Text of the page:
The politics of pushbikes
Jakarta cyclists are back-pedalling as commuting in the Big Durian gets too perilous, according to the NGO Bike to Work Indonesia. But it’s press ahead Down Under, as Duncan Graham reports.
Visitors to Adelaide have plenty of transport options. They can jump on busses, taxis, trains and trams with some offering free rides; walking is a joy as the city is airstrip flat, not too windy - and this year seldom wet.
Or they can hire a bicycle during daylight hours – for no charge.
The South Australian capital claims to be the only city in the country offering this non-commercial service. It started in 2005 with 20 bikes – now it has 400 available from 26 outlets – with most open seven days a week.
The show is run by the non-profit organization BikeSA which has expanded beyond the city center to nearby suburbs – though not yet to Yorketown.
So when the five-member Warren family arrived from their hometown 300 kilometers west of Adelaide they used two wheels to explore while learning lessons about the environment.
The local and state governments which fund the project are promoting cycling to reduce pollution from vehicle exhausts, keep citizens fit, eliminate congestion and eventually park fossil-fuelled King Car and throw away the key.
Could it happen in Indonesia? In smaller cities with committed leadership and a disciplined citizenry – meaning drivers stop at red lights and pedestrian crossings - a version of the Adelaide model could be trialled.
However modifications would be necessary to cope with cultural differences, according to Christian Haag, CEO of BikeSA.
First a mindset change. People who buy cars as status symbols and sneer at other road users won’t feel comfortable on a saddle until driving becomes more misery than fun through gridlocks and parking problems.
Commented Haag: “Bikes in the West are now seen as transport for smart people and not the poor; millennials concerned about the environment are making cycling trendy.
“About a thousand cities worldwide have a point-to-point system but ours is different.
“Users have to return the bike to the collection point. Now our fleet is ageing we may change the model using new machines with embedded GPS sensors so we can track movements.”
In point-to-point commuters leave bikes at train or bus stations for others to use. The system has gone spectacular awry in some Chinese cities where hundreds of bikes have been dumped because there’s no docking system.
Meanwhile in cities like Brisbane in the Australian state of Queensland bikes in sidewalk racks are going unused because the credit and ID card system of unlocking and using is too complex. Australian law demands cyclists use helmets – not a requirement in cities like Amsterdam regarded as a world leader in bike use.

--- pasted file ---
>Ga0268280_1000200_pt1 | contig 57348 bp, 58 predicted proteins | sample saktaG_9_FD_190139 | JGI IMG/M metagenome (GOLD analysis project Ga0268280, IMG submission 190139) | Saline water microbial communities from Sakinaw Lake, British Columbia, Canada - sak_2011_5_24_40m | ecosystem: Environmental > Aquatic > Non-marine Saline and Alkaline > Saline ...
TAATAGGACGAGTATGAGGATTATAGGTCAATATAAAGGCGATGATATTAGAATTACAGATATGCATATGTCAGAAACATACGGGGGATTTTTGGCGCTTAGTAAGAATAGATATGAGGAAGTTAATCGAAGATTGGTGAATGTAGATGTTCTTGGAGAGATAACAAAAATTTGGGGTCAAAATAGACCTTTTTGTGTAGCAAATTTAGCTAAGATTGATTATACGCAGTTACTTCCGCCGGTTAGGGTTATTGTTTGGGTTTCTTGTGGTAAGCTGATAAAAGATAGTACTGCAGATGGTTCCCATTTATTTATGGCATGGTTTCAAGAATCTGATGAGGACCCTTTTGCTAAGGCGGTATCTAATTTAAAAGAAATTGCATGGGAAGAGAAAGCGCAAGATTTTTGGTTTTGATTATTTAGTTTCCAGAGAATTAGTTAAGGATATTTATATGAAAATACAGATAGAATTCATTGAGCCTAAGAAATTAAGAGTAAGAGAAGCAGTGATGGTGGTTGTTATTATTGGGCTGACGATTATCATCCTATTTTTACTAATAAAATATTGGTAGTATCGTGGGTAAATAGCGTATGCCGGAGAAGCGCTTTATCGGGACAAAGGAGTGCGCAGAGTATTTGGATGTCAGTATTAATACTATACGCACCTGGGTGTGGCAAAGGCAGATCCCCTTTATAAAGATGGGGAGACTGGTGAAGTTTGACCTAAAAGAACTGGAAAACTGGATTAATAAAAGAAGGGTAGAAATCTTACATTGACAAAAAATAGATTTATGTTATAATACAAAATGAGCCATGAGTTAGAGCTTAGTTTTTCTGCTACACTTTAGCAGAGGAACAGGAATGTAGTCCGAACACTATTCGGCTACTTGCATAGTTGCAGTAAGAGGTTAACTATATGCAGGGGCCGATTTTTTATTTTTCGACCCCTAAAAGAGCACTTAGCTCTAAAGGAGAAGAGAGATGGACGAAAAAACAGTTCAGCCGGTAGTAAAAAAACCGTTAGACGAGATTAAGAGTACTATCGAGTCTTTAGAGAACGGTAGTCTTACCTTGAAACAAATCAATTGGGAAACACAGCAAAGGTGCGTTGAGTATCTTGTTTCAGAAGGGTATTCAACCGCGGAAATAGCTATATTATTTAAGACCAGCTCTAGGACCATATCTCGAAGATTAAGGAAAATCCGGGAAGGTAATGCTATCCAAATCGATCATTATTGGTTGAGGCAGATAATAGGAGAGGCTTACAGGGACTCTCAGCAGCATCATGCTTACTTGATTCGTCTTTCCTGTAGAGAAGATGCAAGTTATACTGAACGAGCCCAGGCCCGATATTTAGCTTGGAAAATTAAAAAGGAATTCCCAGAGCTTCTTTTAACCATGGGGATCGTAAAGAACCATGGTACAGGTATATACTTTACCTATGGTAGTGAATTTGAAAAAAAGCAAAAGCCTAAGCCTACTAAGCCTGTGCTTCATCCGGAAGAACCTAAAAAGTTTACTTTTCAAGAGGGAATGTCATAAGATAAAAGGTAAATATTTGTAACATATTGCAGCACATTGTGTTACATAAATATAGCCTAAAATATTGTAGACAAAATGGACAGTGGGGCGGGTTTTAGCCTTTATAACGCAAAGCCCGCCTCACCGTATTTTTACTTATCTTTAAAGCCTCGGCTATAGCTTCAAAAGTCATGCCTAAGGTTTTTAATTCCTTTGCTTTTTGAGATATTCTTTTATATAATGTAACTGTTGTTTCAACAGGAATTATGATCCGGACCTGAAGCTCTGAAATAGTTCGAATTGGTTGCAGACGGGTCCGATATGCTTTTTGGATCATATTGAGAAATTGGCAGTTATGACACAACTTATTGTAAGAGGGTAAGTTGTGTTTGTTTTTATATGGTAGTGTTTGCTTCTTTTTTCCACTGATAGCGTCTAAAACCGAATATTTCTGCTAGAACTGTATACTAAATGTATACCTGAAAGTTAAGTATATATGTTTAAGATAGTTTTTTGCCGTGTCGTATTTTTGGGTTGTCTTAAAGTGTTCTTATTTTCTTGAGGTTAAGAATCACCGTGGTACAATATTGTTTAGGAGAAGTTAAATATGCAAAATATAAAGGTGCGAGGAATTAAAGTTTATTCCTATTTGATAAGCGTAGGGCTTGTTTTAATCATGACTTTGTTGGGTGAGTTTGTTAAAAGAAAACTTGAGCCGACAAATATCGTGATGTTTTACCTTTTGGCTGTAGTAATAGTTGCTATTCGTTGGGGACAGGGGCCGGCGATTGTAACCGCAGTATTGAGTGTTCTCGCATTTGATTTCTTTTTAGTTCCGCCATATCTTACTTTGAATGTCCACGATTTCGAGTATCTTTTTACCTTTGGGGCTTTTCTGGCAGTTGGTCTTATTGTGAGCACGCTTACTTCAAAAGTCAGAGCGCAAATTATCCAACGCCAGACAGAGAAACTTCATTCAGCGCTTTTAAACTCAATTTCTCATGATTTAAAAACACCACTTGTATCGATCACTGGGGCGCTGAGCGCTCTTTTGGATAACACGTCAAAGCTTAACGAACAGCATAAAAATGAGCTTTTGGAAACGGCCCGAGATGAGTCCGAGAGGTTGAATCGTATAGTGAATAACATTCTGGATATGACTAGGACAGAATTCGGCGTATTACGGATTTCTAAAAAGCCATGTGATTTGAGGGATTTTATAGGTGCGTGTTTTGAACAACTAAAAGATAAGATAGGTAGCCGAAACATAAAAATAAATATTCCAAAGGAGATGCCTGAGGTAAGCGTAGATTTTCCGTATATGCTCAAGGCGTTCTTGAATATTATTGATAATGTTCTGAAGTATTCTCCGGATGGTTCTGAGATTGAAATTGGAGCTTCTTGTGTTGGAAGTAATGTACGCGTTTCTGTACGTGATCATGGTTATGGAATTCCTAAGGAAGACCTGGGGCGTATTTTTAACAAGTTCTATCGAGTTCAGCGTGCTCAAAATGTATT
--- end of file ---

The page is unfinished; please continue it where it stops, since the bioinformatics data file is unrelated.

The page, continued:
In Adelaide borrowers leave a driving license as security. Only two bikes a year are stolen, according to BikeSA coordinator Chelsea Austin.
“People return bikes because their licences are too valuable to lose,” she said. “We supply a locking device but sometimes borrowers forget to secure and the bike walks.”
Haag has studied systems overseas and forecasts an explosion of bike use as authorities work out the ideal way to get maximum usage with minimal hassle.
The big money and challenging ideas are coming from China where Ofo bikes are operating an Uber-style app system, now in Singapore. Users book bikes and are sent a code to unlock the machine.
“We’ll soon be scrapping our clunky but robust step-through bikes for new models, including pedal-assisted electric bicycles (known as Pedelec E-bikes)”, Haag said. “The cost will be up to AUD 500 (Rp 5 million) per unit wholesale, so we may have to start allowing advertising.
“We can buy cheaper bikes, around AUD 60 (Rp 600,000) each, but they won’t last.”
Most frames are made in China (35 million a year according to some reports) with European motors but demand is so strong manufacturing may start in Australia.
Public transport authorities who think traffic problems will be solved by getting commercial companies to open hire-bike centers will find their dreams punctured if they don’t spend on facilities.
In some parts of Adelaide there’s already a shortage of kerbside rails where bikes can be chained, so trees and street furniture are being used and annoying pedestrians. Special cycleways complete with traffic lights just for riders have been installed to make pedalling pleasurable and safe.
Community awareness programs are also essential. Cyclists can use sidewalks so the idea of shared-space has been promoted. Motorists must allow a 1.5 meter gap between themselves and cyclists.
Haag is confident future public transport systems will become seamlessly integrated as the public sees benefits and demand action.
BikeSA offers visitors workshops on cycle maintenance, insurance policies and maps to guide their exploration of Adelaide. A tour of religious centers includes a visit to the Adelaide Mosque, built in 1888 and the oldest major city mosque in Australia.
Haag doesn’t think licenses will be imposed by authorities hungry for revenue, though he said Oregon in the US plans to add a US $15 (Rp 200,000) tax on new bike sales.
“The economics are straight forward,” he said. “The cost of moving people using conventional transport is continually rising. We need to make it easier to ride a bike than drive a car but we are not there yet. Change needs leadership.”
Adelaide’s free bikes may soon be history as costs rise – but how will fees be imposed? Membership (difficult for visitors), credit cards, recharge cards, cash at a counter – these are issues still to be determined.
But Haag is convinced the Age of the Bike has arrived. Though not yet in Jakarta.
(First published in The Jakarta Post 25 July 2017